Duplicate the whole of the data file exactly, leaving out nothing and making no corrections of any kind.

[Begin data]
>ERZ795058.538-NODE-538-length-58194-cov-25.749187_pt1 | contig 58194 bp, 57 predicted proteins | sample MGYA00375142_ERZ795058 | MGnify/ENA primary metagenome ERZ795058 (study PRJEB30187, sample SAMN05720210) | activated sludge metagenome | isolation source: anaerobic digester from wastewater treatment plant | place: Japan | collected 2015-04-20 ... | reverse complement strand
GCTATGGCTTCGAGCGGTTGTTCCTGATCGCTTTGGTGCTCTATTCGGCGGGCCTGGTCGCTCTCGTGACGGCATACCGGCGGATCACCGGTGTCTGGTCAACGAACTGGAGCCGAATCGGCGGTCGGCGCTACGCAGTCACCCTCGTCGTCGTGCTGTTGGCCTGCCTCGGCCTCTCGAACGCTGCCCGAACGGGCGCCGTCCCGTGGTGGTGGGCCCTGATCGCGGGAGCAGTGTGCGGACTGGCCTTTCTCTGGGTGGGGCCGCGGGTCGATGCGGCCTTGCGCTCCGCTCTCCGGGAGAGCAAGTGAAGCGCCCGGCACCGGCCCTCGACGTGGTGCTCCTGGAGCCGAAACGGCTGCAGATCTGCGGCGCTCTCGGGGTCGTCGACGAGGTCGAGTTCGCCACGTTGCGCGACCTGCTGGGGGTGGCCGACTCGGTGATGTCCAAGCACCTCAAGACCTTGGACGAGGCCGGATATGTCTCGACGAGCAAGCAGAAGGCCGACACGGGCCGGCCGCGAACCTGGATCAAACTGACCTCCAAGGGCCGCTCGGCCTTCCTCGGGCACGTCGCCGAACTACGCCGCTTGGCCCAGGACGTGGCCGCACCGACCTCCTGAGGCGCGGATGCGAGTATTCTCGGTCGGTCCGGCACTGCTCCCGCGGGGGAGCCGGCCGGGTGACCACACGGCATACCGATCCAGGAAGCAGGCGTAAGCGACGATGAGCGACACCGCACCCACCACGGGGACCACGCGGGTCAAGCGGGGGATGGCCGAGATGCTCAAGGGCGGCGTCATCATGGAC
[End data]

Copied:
>ERZ795058.538-NODE-538-length-58194-cov-25.749187_pt1 | contig 58194 bp, 57 predicted proteins | sample MGYA00375142_ERZ795058 | MGnify/ENA primary metagenome ERZ795058 (study PRJEB30187, sample SAMN05720210) | activated sludge metagenome | isolation source: anaerobic digester from wastewater treatment plant | place: Japan | collected 2015-04-20 ... | reverse complement strand
GCTATGGCTTCGAGCGGTTGTTCCTGATCGCTTTGGTGCTCTATTCGGCGGGCCTGGTCGCTCTCGTGACGGCATACCGGCGGATCACCGGTGTCTGGTCAACGAACTGGAGCCGAATCGGCGGTCGGCGCTACGCAGTCACCCTCGTCGTCGTGCTGTTGGCCTGCCTCGGCCTCTCGAACGCTGCCCGAACGGGCGCCGTCCCGTGGTGGTGGGCCCTGATCGCGGGAGCAGTGTGCGGACTGGCCTTTCTCTGGGTGGGGCCGCGGGTCGATGCGGCCTTGCGCTCCGCTCTCCGGGAGAGCAAGTGAAGCGCCCGGCACCGGCCCTCGACGTGGTGCTCCTGGAGCCGAAACGGCTGCAGATCTGCGGCGCTCTCGGGGTCGTCGACGAGGTCGAGTTCGCCACGTTGCGCGACCTGCTGGGGGTGGCCGACTCGGTGATGTCCAAGCACCTCAAGACCTTGGACGAGGCCGGATATGTCTCGACGAGCAAGCAGAAGGCCGACACGGGCCGGCCGCGAACCTGGATCAAACTGACCTCCAAGGGCCGCTCGGCCTTCCTCGGGCACGTCGCCGAACTACGCCGCTTGGCCCAGGACGTGGCCGCACCGACCTCCTGAGGCGCGGATGCGAGTATTCTCGGTCGGTCCGGCACTGCTCCCGCGGGGGAGCCGGCCGGGTGACCACACGGCATACCGATCCAGGAAGCAGGCGTAAGCGACGATGAGCGACACCGCACCCACCACGGGGACCACGCGGGTCAAGCGGGGGATGGCCGAGATGCTCAAGGGCGGCGTCATCATGGAC